Self-Help Support Groups for Stuttering (Ep. 446)

stuttering, StutterTalk

Michael Boyle, Ph.D., CCC-SLP

Michael P. Boyle, Ph.D., CCC-SLP joins Peter Reitzes to discuss self-help support groups for stuttering. Dr. Boyle is asked about his recent study Psychological characteristics and perceptions of stuttering of adults who stutter with and without support group experience in the Journal of Fluency Disorders. This StutterTalk episode or course will be available for 0.10 CEUs for approximately six months, free of charge, through the National Stuttering Association. For complete details regarding the continuing education units being offered by the National Stuttering Association, go to the National Stuttering Association’s CEU page.

stutteringTake the CEU Test Here. (expired September 25, 2014)

Show/Course Notes: Title: Self-Help Support Groups for Stuttering Learner Outcomes: At the conclusion of the program, the learner shall be able to:

  1. Describe the functions and purposes of self-help support groups for stuttering.
  2. Summarize findings from research studies regarding benefits of support group participation for people who stutter.
  3. Discuss options for future research studies designed to understand the roles of support groups for people who stutter

Presenter Bio — Michael Boyle, Ph.D., CCC-SLP  is an Assistant Professor in the Department of Communication Sciences and Disorders at Oklahoma State University where he teaches graduate courses in fluency disorders and research methods. His research focuses on identifying factors that predict both resilience and coping and adjustment difficulties related to stuttering. Particular psychosocial variables of interest include stigma, bullying, and attribution. Dr. Boyle is also very interested in the development of interventions that address stigma reduction and improved well-being in individuals who stutter.  Episode/Course Description: This presentation will have several objectives including 1) to familiarize the listener with the current literature related to psychosocial challenges faced by PWS 2) to present the concept of self-help support groups for stuttering and how this differs from group therapy 3) to discuss the potential benefits of support group participation for people who stutter and perceptions of support groups from people who stutter, and 4) to discuss psychological differences between people who stutter with and without support group experience, and 5) to identify future areas of research to further our understanding of the role of self-help support groups for stuttering. The goal for the presentation is for speech-language pathologists to gain an understanding of the psychosocial challenges faced by people who stutter and what participation in self-help support group activities could potentially do in facilitating adaptive coping with chronic stuttering. In addition, professionals will learn what future research needs to be done to maximize the benefits produced by attending support groups for stuttering. Finally, SLPs will learn about valuable resources for self-help support options in the area of stuttering and how to determine when participation may be beneficial for particular clients who stutter. References:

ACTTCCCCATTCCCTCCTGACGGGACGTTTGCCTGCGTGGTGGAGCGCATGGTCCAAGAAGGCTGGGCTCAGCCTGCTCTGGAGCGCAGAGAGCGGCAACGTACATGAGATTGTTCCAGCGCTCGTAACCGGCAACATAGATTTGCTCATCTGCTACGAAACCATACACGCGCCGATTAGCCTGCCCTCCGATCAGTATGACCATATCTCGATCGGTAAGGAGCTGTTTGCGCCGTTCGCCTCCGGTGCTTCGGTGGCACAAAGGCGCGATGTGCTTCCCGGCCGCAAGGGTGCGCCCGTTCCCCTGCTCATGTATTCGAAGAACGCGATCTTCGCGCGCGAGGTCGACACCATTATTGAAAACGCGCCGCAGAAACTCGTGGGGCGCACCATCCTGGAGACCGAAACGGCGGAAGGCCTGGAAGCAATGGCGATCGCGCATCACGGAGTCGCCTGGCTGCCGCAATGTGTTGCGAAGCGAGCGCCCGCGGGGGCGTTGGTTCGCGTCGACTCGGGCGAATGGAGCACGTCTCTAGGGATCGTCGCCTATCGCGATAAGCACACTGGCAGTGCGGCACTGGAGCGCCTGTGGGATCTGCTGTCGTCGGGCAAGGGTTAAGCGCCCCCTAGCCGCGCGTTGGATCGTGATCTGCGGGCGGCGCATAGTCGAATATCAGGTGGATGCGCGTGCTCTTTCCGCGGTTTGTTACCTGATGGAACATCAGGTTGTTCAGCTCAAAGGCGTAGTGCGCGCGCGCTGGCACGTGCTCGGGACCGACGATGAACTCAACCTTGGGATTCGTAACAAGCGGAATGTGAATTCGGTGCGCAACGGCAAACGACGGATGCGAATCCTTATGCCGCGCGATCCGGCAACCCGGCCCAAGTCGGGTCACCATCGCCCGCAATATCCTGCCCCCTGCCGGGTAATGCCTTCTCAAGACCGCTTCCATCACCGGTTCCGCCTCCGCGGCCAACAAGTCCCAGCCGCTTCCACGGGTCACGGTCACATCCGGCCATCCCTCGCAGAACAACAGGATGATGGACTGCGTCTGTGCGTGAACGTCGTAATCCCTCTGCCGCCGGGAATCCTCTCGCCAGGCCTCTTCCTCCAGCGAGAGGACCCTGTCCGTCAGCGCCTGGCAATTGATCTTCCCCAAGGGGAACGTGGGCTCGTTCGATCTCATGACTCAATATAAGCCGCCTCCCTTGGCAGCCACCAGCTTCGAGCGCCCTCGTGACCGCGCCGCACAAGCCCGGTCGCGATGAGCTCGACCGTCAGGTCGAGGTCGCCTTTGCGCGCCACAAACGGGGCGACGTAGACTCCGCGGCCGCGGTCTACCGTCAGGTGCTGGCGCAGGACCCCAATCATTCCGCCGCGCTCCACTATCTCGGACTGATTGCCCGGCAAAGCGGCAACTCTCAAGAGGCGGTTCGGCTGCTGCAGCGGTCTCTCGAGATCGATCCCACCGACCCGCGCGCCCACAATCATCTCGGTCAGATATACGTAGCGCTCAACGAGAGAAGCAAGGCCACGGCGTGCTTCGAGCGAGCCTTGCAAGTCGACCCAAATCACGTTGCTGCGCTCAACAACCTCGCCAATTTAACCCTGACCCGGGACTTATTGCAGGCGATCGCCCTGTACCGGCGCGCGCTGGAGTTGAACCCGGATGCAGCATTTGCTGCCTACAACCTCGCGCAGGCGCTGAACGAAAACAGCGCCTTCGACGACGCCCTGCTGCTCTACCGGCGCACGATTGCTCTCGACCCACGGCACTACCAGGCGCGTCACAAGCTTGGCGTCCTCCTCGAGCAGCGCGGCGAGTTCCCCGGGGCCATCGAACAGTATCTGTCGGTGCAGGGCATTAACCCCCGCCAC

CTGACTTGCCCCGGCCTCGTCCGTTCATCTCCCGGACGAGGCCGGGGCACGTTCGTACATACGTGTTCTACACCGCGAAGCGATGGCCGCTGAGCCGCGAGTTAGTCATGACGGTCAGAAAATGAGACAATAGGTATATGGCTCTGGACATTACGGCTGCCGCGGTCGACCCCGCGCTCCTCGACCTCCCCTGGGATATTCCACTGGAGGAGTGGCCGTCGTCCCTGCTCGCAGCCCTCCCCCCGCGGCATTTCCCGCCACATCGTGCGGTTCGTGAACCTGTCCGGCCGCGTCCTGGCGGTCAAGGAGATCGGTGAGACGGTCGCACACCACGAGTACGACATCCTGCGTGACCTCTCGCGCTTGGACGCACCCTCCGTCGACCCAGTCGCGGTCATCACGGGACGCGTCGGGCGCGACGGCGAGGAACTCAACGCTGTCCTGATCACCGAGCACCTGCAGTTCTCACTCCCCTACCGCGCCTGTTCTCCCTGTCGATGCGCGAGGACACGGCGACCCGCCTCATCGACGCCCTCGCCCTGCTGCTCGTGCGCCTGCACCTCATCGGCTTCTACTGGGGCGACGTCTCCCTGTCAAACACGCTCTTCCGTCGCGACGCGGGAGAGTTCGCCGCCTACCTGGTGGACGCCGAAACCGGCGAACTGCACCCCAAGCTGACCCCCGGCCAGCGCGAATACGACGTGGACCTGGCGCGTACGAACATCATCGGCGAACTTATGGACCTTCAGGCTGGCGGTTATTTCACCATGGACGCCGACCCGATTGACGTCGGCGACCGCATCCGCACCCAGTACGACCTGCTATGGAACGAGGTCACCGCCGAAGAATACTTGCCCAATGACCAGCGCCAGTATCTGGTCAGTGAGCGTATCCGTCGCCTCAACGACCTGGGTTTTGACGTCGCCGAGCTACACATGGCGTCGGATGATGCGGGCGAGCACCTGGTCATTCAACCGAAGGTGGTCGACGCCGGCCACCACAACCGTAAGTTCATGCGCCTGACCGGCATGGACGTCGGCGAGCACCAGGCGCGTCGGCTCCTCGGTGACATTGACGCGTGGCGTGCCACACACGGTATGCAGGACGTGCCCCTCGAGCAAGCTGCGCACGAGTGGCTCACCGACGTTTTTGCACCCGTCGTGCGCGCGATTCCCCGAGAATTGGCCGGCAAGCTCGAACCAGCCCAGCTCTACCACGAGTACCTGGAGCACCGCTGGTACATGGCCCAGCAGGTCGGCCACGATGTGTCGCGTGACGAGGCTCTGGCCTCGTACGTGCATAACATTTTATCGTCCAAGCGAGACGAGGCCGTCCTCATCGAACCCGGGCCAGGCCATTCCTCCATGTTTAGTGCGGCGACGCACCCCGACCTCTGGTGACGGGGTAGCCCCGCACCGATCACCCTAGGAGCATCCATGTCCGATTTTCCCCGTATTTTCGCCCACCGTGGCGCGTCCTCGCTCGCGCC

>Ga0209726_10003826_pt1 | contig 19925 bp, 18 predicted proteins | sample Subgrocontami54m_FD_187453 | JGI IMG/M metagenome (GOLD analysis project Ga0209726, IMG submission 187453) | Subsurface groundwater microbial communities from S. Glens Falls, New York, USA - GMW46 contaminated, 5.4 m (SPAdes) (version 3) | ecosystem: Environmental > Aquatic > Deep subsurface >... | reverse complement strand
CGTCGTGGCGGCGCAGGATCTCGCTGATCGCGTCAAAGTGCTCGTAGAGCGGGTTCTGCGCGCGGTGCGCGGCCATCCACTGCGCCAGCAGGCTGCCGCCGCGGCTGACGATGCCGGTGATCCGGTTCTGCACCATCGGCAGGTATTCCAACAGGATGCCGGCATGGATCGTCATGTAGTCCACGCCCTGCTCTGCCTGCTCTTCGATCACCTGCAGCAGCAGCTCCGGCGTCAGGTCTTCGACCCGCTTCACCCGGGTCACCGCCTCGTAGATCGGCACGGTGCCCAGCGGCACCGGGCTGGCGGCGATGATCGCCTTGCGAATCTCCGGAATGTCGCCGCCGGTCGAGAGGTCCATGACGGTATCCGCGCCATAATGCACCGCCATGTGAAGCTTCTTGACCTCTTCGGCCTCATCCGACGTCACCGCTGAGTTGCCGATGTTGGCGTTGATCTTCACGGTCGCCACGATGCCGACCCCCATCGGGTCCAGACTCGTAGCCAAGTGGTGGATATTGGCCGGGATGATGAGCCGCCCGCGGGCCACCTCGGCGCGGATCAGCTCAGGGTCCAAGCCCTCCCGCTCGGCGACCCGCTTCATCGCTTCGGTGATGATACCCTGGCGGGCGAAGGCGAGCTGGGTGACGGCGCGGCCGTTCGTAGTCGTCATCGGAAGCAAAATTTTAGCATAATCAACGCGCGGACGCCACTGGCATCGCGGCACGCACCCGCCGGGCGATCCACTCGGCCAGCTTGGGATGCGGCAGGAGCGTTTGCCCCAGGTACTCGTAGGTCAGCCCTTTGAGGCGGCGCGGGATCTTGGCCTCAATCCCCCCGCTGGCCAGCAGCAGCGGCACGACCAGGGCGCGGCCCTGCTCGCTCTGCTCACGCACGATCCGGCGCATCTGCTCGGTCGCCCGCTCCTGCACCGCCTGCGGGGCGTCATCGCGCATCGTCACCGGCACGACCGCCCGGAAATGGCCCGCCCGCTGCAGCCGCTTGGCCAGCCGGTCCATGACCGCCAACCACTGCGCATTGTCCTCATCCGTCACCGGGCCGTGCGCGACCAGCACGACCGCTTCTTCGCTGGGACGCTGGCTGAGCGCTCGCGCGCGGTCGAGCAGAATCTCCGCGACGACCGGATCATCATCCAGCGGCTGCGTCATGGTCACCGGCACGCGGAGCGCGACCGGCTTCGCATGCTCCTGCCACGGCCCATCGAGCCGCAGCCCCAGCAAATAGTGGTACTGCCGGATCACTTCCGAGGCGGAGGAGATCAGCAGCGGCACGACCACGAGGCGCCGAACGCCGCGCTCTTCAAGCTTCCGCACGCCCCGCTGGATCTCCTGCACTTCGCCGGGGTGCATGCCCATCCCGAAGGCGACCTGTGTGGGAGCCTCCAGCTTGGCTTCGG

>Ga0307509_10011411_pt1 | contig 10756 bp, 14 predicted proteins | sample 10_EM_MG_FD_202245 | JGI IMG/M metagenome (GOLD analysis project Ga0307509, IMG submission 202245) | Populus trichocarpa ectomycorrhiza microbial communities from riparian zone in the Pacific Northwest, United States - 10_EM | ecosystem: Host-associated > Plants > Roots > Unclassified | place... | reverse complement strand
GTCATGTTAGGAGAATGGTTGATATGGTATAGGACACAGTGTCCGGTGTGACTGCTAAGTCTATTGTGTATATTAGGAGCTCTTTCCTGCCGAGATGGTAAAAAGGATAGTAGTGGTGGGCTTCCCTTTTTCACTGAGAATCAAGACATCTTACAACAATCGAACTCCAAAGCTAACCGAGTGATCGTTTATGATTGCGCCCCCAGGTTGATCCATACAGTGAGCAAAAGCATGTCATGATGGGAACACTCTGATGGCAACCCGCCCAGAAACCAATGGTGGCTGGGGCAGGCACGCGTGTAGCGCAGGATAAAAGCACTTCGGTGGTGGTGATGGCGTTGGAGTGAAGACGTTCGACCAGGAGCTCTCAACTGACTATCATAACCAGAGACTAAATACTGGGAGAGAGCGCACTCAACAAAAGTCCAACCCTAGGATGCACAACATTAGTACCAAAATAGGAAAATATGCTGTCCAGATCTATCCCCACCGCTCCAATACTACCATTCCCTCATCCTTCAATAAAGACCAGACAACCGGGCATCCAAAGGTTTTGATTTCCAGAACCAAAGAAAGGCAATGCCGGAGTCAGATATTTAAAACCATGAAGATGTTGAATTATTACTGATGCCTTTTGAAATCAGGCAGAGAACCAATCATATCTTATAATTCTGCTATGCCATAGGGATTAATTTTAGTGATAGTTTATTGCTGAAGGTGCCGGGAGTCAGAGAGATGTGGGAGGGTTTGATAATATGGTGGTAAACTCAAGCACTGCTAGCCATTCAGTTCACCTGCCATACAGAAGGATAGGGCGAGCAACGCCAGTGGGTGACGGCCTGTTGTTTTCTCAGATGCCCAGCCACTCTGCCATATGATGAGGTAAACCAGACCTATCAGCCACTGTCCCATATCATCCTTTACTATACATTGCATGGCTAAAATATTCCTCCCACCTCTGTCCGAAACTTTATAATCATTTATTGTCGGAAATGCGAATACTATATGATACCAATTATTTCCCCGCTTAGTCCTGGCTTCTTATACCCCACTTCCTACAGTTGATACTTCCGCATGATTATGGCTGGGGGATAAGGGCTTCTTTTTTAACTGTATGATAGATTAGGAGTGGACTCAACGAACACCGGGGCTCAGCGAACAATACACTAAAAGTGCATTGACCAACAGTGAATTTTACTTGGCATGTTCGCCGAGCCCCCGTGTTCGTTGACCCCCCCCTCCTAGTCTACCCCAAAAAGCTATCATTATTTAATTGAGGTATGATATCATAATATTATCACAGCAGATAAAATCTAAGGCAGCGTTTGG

• Bleek, B., Reuter, M., Yaruss, J. S., Cook, S., Faber, J., & Montag, C. (2012). Relationships between personality characteristics of people who stutter and the impact of stuttering on everyday life. Journal of Fluency Disorders, 37, 325–333.
  • Boyle, M. P. (2013). Psychological characteristics and perceptions of stuttering of adults who stutter with and without support group experience. Journal of Fluency Disorders, 38, 368-381.
  • Craig, A., Blumgart, E., & Tran, Y. (2011). Resilience and stuttering: factors that protect people from the adversity of chronic stuttering. Journal of Speech, Language, and Hearing Research, 54, 1485–1496.
  • McClure, J. A., D’Amico, R., & Tetnowski, J. (2009). The experience of people who stutter: A survey by the National Stuttering Association. Available from: http://www.westutter.org/what-is-stuttering/the-experience-of-people-who-stutter/
  • McClure, J. A., & Yaruss, J. S. (2003). Stuttering survey suggests success of attitude-changing treatment. The ASHA Leader, May 13. Ramig, P. (1993). The impact self-help groups on persons who stutter: A call for research. Journal of Fluency Disorders, 18, 351–361.
  • Reeves, L. (2006). The role of self-help/mutual aid in addressing the needs of individuals who stutter. In N. Bernstein Ratner, & J. Tetnowski (Eds.), Current issues in stuttering research and practice (pp. 255–278). Mahwah, NJ: Lawrence Erlbaum Associates Publishers.
  • Reeves, L. (2007). Are self-help/mutual aid groups and professional intervention mutually exclusive concepts for helping those affected by stuttering? Perspectives on Fluency and Fluency Disorders, 17, 4–8.
  • Trichon, M. (2007). Getting the maximum benefits from support groups: Perspectives of members and group leaders. Perspectives on Fluency and Fluency Disorders, 17, 10–13.
  • Trichon, M., & Tetnowski, J. (2011). Self-help conferences for people who stutter: A qualitative investigation. Journal of Fluency Disorders, 36, 290–295. Yaruss, J. S., Quesal, R. W., & Murphy, B. (2002). National Stuttering Association members’ opinions about stuttering treatment. Journal of Fluency Disorders, 27, 227–242.
  • Yaruss, J. S., Quesal, R. W., & Reeves, P. L. (2007). Self-help and mutual aid groups as an adjunct to stuttering therapy. In E. G. Conture, & R. F. Curlee (Eds.), Stuttering and related disorders of fluency (3rd ed., pp. 256–276). New York: Thieme Medical Publishers.
  • Yaruss, J. S., Quesal, R. W., Reeves, L., Molt, L. F., Kluetz, B., Caruso, A. J., et al. (2002). Speech treatment and support group experiences of people who participate in the National Stuttering Association. Journal of Fluency Disorders, 27, 115–134.